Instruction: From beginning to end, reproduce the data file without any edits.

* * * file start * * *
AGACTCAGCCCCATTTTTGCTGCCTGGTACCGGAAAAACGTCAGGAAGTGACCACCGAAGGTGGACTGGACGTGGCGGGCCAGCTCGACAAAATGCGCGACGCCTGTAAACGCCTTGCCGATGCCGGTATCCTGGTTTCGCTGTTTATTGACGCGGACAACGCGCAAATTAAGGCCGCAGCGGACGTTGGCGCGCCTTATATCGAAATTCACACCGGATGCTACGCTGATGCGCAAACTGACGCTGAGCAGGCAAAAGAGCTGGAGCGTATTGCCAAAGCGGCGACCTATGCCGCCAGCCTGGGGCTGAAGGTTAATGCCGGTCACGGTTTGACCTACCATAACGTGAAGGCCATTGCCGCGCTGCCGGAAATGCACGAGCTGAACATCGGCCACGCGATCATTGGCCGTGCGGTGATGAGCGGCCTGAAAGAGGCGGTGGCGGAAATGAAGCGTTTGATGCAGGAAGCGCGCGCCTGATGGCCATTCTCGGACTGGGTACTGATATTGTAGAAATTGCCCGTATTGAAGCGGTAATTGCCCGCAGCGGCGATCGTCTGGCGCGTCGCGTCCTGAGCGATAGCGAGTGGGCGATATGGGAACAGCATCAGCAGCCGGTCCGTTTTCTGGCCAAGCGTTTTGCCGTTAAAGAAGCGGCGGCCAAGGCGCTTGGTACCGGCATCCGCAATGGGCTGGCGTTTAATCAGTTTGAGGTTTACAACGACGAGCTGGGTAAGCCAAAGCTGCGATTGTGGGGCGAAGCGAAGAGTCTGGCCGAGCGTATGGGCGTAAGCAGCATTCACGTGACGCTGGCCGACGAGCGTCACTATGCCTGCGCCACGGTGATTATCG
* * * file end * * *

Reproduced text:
AGACTCAGCCCCATTTTTGCTGCCTGGTACCGGAAAAACGTCAGGAAGTGACCACCGAAGGTGGACTGGACGTGGCGGGCCAGCTCGACAAAATGCGCGACGCCTGTAAACGCCTTGCCGATGCCGGTATCCTGGTTTCGCTGTTTATTGACGCGGACAACGCGCAAATTAAGGCCGCAGCGGACGTTGGCGCGCCTTATATCGAAATTCACACCGGATGCTACGCTGATGCGCAAACTGACGCTGAGCAGGCAAAAGAGCTGGAGCGTATTGCCAAAGCGGCGACCTATGCCGCCAGCCTGGGGCTGAAGGTTAATGCCGGTCACGGTTTGACCTACCATAACGTGAAGGCCATTGCCGCGCTGCCGGAAATGCACGAGCTGAACATCGGCCACGCGATCATTGGCCGTGCGGTGATGAGCGGCCTGAAAGAGGCGGTGGCGGAAATGAAGCGTTTGATGCAGGAAGCGCGCGCCTGATGGCCATTCTCGGACTGGGTACTGATATTGTAGAAATTGCCCGTATTGAAGCGGTAATTGCCCGCAGCGGCGATCGTCTGGCGCGTCGCGTCCTGAGCGATAGCGAGTGGGCGATATGGGAACAGCATCAGCAGCCGGTCCGTTTTCTGGCCAAGCGTTTTGCCGTTAAAGAAGCGGCGGCCAAGGCGCTTGGTACCGGCATCCGCAATGGGCTGGCGTTTAATCAGTTTGAGGTTTACAACGACGAGCTGGGTAAGCCAAAGCTGCGATTGTGGGGCGAAGCGAAGAGTCTGGCCGAGCGTATGGGCGTAAGCAGCATTCACGTGACGCTGGCCGACGAGCGTCACTATGCCTGCGCCACGGTGATTATCG